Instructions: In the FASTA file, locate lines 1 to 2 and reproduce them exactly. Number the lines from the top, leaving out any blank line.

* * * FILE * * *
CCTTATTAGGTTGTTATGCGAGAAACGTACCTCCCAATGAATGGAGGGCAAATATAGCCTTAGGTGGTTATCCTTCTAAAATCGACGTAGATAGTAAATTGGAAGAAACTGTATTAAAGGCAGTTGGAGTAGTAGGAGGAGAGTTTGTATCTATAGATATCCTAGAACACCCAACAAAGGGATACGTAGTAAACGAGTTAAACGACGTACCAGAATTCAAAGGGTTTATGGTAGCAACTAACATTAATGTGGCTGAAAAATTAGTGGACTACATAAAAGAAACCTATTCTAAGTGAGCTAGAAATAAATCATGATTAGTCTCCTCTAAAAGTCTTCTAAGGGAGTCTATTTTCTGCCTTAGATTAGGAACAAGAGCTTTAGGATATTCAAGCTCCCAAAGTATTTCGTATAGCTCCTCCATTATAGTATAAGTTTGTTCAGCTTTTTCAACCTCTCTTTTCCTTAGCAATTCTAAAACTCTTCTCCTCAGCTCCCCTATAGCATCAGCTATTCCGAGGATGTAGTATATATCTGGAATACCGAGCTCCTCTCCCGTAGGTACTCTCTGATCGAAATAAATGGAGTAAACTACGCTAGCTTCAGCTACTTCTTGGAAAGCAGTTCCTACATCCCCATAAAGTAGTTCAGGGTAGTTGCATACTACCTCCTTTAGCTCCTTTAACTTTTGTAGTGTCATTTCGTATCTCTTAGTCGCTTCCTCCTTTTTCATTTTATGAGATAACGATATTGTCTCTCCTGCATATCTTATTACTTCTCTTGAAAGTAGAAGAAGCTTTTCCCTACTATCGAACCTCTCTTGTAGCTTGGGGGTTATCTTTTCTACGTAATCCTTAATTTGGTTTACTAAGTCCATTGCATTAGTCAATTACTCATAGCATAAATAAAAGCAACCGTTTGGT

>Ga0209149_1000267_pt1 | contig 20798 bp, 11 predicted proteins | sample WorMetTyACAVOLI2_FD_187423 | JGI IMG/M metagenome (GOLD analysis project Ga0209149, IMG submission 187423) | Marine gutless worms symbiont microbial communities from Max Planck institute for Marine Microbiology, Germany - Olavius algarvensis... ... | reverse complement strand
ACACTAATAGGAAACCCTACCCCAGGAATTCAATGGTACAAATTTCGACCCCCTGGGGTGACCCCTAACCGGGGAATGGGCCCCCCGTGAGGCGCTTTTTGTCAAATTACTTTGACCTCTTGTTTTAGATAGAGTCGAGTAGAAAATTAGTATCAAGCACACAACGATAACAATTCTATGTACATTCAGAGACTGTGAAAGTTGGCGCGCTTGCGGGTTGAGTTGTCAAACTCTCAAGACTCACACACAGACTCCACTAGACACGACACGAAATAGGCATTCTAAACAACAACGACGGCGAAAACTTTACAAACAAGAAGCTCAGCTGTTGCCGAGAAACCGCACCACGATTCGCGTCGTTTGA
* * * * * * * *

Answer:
CCTTATTAGGTTGTTATGCGAGAAACGTACCTCCCAATGAATGGAGGGCAAATATAGCCTTAGGTGGTTATCCTTCTAAAATCGACGTAGATAGTAAATTGGAAGAAACTGTATTAAAGGCAGTTGGAGTAGTAGGAGGAGAGTTTGTATCTATAGATATCCTAGAACACCCAACAAAGGGATACGTAGTAAACGAGTTAAACGACGTACCAGAATTCAAAGGGTTTATGGTAGCAACTAACATTAATGTGGCTGAAAAATTAGTGGACTACATAAAAGAAACCTATTCTAAGTGAGCTAGAAATAAATCATGATTAGTCTCCTCTAAAAGTCTTCTAAGGGAGTCTATTTTCTGCCTTAGATTAGGAACAAGAGCTTTAGGATATTCAAGCTCCCAAAGTATTTCGTATAGCTCCTCCATTATAGTATAAGTTTGTTCAGCTTTTTCAACCTCTCTTTTCCTTAGCAATTCTAAAACTCTTCTCCTCAGCTCCCCTATAGCATCAGCTATTCCGAGGATGTAGTATATATCTGGAATACCGAGCTCCTCTCCCGTAGGTACTCTCTGATCGAAATAAATGGAGTAAACTACGCTAGCTTCAGCTACTTCTTGGAAAGCAGTTCCTACATCCCCATAAAGTAGTTCAGGGTAGTTGCATACTACCTCCTTTAGCTCCTTTAACTTTTGTAGTGTCATTTCGTATCTCTTAGTCGCTTCCTCCTTTTTCATTTTATGAGATAACGATATTGTCTCTCCTGCATATCTTATTACTTCTCTTGAAAGTAGAAGAAGCTTTTCCCTACTATCGAACCTCTCTTGTAGCTTGGGGGTTATCTTTTCTACGTAATCCTTAATTTGGTTTACTAAGTCCATTGCATTAGTCAATTACTCATAGCATAAATAAAAGCAACCGTTTGGT

>Ga0209149_1000267_pt1 | contig 20798 bp, 11 predicted proteins | sample WorMetTyACAVOLI2_FD_187423 | JGI IMG/M metagenome (GOLD analysis project Ga0209149, IMG submission 187423) | Marine gutless worms symbiont microbial communities from Max Planck institute for Marine Microbiology, Germany - Olavius algarvensis... ... | reverse complement strand